Learning

Failure Is An Option

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So often, the sentiment above is what echoes in our minds when we start something new. But what if it wasn’t? What if instead we focused on the idea that failure was an option – as long as we fail well?

The keynote speaker at the AGIS (Association of German International Schools) Conference was Lance G. King: a fellow New Zealander with a dry sense of humor and a passion for failure. His keynote often referenced the work of Carol Dweck with regard to establishing a growth mindset over a fixed mindset.

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His talk, however, primarily focused on the ideas of failure and resilience. In his research he noted that the key difference in the success of students was not that one group failed and one was successful, it was that one group failed well and the other failed badly:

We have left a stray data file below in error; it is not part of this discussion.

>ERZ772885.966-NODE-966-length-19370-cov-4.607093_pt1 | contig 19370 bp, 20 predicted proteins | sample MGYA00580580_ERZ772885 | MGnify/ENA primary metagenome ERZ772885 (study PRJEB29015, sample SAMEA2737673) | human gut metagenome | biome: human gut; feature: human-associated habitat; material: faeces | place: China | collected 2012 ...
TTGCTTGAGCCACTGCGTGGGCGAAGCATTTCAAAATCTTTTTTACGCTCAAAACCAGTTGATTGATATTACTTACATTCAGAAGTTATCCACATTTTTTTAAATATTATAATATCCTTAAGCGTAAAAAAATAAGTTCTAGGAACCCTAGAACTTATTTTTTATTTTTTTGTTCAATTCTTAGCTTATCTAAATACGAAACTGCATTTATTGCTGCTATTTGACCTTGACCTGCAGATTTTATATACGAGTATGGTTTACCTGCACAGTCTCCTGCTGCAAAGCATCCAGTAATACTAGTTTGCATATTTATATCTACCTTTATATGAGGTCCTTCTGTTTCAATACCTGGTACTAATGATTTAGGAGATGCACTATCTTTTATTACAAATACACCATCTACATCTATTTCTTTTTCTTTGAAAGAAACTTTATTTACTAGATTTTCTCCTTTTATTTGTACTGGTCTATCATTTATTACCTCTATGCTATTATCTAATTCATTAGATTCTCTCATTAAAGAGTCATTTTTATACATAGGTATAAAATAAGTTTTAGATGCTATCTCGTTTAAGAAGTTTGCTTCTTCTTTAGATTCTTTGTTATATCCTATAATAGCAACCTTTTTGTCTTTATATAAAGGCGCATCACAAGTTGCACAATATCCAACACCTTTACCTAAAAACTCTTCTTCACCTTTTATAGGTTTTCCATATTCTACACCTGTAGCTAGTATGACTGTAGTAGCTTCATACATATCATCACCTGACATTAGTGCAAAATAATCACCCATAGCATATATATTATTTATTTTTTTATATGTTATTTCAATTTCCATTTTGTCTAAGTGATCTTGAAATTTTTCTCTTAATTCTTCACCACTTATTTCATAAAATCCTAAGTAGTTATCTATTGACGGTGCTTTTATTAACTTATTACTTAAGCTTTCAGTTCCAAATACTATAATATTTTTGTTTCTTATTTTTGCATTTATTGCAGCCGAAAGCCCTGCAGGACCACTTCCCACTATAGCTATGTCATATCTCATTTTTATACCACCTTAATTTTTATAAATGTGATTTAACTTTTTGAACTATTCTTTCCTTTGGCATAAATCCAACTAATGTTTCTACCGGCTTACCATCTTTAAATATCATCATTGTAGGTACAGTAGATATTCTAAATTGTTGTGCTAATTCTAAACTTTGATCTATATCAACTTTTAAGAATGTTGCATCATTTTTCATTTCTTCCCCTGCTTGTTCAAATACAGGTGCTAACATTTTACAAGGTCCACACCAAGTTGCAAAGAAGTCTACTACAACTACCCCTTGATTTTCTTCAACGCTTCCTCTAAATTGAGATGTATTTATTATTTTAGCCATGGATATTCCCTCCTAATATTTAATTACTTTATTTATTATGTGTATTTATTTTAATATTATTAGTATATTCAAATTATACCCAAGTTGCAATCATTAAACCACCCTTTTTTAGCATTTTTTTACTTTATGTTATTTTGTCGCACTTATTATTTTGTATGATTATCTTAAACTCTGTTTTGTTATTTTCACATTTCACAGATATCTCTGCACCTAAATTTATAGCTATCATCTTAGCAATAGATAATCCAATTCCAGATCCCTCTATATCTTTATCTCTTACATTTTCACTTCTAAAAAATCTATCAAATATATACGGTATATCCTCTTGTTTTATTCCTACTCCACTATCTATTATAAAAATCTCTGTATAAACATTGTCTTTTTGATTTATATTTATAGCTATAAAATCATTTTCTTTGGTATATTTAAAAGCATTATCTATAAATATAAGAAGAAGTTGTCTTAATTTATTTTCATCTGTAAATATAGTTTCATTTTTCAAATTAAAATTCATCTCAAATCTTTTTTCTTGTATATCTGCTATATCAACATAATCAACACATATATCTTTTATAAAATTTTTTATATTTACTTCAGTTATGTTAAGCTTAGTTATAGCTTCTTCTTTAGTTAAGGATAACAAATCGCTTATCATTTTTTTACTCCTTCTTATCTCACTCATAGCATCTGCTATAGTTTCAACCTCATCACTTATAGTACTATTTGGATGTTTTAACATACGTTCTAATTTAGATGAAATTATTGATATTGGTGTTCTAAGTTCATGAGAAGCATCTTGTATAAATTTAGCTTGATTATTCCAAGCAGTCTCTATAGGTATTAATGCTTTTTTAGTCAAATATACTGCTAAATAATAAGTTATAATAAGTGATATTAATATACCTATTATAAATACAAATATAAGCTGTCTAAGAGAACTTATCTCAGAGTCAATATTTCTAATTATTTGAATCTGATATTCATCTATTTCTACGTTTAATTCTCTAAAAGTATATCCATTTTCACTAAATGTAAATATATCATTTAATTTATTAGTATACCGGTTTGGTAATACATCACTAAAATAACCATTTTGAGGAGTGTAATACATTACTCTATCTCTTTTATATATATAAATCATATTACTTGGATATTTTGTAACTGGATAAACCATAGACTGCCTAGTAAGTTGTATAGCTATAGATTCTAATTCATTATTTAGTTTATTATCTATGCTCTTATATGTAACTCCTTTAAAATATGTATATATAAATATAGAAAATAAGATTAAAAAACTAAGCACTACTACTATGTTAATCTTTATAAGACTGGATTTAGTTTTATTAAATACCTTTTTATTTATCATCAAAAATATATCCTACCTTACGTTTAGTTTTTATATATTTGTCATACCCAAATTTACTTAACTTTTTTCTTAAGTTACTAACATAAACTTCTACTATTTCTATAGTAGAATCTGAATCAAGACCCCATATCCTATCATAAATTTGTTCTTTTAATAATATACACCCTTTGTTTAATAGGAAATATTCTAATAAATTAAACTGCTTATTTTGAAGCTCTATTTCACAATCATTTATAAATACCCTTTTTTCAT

*All slides are from Lance King’s Website: The Art of Learning

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So, how do we encourage students to fail well? King shared the following ‘Failure Cycle’ in which teachers actively guide students in the process of considering their actions, taking responsibility for what was done (or not done), and setting in place a plan for doing something differently the next time around:

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Lance is an advocate of skills based teaching and has taken a lead role in the re-development of Approaches to Learning for the new MYP curriculum. In addition to content acquisition,  he demands a focus on skill acquisition with the role of the teacher being one of guiding students through the process of successful failure.  He (ironically? sarcastically?) asks the following of teachers: